“Much has been said in favor of the chest expander for the man who trains at home in limited space, for the person who has to travel around the countryside and for the person who just wants to keep fit or develop big muscles and herculean strength. Most certainly strand pulling is ideal for these people but it can be also be adapted to suite all other physical culture purposes. Great progress has been made since the first days of the “Chest Expander” — as it was known. Nowadays, the strands are used for everything from remedial work in hospitals to competitive sport and there is considerable evidence to consider evidence to indicate that strands are sold in greater quantities than weight-lifting equipment.

There are a number of reasons why strands are so popular:

1. They are inexpensive, and are now available in numerous strengths ranging from 5-50 pounds.

2. In use or in storage little space is necessary.

3. They have several resistance properties which are not present in other forms of resistance exercises. Some of these properties are a bit too involved for discussion, kinetic recoils and oscillation having a rather specialized application but one great asset will immediately appeal to the enthusiast who is well-versed in the subject.

4. The tension of the springs or bands increases as they are stretched thus “peak contraction” or heavy inner range muscle work is done in every exercise.

For those who are not particularly interested in championship honours it should be stressed that it is not my intention to claim that you should devote all your time to strand-pulling. I believe by strand-pulling, the average person can cram lots of exercises into a short workout and those who practice weightlifting, hand balancing and so on would profit greatly by adding a few strand pulling exercises for variety and all around work.”

John Mallo

Posted on Saturday, May 12th, 2012 by John Wood

John Mallo - weightlifter

John Mallo, from Akron, Ohio, was the Heavyweight Sr. National Weightlifting Champion in 1933. The Nationals were held at the Chicago Word’s Fair that year. He totaled 760-1/2 lb. and his press of 231-1/2 pounds broke the previous record which had stood for six years, by five pounds. This was even more impressive given the fact that Mallo had only been training for three years. Mallo was a student of Larry Barnholth at the American College of Modern
Weightlifting.

German Kettlebell Club, 1903

Posted on Thursday, April 26th, 2012 by John Wood

German Kettlebell CLub, 1903
A look at a German kettlebell club from the turn of the last century and a selection of their awesome equipment.  German strength athletes were particularly fond of juggling their kettlebells, hence “German” kettlebells had much larger and more pronounced handles.  Also of note is the fact that most of the barbells have thick handles.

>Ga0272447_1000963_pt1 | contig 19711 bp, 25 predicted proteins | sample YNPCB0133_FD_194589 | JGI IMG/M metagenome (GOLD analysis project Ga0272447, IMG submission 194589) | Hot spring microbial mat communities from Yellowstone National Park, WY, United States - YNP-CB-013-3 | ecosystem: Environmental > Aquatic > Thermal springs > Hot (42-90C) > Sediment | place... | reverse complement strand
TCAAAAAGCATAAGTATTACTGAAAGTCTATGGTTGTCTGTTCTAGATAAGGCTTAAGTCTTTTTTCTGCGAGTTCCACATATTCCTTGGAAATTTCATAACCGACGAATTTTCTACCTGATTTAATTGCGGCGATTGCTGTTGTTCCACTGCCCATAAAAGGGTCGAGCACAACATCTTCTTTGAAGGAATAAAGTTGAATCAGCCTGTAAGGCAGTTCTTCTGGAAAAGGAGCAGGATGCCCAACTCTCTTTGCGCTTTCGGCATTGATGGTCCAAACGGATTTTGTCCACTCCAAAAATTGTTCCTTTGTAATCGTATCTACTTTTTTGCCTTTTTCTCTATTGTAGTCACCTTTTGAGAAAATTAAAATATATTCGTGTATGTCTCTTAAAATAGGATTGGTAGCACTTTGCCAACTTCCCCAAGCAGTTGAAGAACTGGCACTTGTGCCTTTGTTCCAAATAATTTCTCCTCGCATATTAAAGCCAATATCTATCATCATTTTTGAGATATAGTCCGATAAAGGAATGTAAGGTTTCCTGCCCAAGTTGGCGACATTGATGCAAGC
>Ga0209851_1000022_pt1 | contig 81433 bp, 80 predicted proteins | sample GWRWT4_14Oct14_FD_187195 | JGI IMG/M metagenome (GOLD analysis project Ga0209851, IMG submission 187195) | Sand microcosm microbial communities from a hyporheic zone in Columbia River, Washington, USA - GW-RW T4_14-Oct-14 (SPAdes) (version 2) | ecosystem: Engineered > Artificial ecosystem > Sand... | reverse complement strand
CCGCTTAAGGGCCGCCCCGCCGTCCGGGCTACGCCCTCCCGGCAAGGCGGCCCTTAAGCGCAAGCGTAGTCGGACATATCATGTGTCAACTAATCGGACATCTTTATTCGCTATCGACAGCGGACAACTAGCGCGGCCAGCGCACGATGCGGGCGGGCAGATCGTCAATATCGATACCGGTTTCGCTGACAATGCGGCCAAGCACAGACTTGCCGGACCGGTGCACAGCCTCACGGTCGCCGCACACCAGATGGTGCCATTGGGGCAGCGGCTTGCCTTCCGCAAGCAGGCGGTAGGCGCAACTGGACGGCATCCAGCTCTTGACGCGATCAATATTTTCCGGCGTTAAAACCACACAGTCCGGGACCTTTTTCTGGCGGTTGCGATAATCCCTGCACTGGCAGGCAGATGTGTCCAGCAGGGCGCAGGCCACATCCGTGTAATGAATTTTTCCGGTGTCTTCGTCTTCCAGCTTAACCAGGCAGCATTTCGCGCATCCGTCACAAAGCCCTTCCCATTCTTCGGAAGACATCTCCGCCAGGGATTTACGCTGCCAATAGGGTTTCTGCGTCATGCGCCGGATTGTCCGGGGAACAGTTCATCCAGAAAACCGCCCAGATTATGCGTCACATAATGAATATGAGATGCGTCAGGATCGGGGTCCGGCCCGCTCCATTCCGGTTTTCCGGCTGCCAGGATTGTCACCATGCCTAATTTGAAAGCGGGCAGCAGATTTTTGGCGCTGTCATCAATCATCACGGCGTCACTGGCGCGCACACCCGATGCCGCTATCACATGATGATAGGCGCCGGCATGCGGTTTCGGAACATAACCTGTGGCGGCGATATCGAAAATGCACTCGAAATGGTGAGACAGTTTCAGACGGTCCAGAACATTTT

The Lind-Hendrickson “Big Giant” Grip Machine

Posted on Monday, April 23rd, 2012 by John Wood

Lind-Hendrickson Big Giant Grip Machine

Even though “working out” was a relatively new concept in the early 1920’s, when the Lind-Hendrickson “Big Giant” Grip Machine first appeared, people still understood the importance of building a strong grip… something which far too many folks neglect in their training these days.
All Contents, Including Images and Text, Copyright © 2005-2018 by John Wood and Thunderdome Media Inc., Not to be reproduced without permission, All Rights Reserved
Author: John Wood. All contents, including images and text, copyright © 2005-2018 by John Wood and Thunderdome Media Inc. Not to be reproduced without permission. All rights reserved. We will most likely grant permission but please contact us if you would like to repost. IMPORTANT: Equipment and books, courses etc. pictured in blog posts are generally not available for sale unless specifically noted.

The Iron Master Dumbbell

Posted on Sunday, February 12th, 2012 by John Wood
From 1989 to 2000, Osmo Kiiha published “THE IRON MASTER” one of the most informative periodicals ever produced on the history of strength training. What made this publication stand out from anything before or since was the focus on training — every issue focused on one or more of the all-time greats but it wasn’t just talk, there was always a number of workouts included so that readers could learn exactly how the champs trained.

At one point, Osmo decided to create a further link to the past by coming out with his own classic equipment. He created a series of globe barbells, dumbbells and kettlebells which were reminiscent of the kind of equipment that the MILO Barbell Company had produced a century before. The “Iron Master” Dumbbell is shown above.

Like the MILO models, these had hollow globes which could be filled either with shot or loaded with smaller plates through the handle. They were cast in either aluminum or steel and were machined, one at a time, by hand ~ true works of art.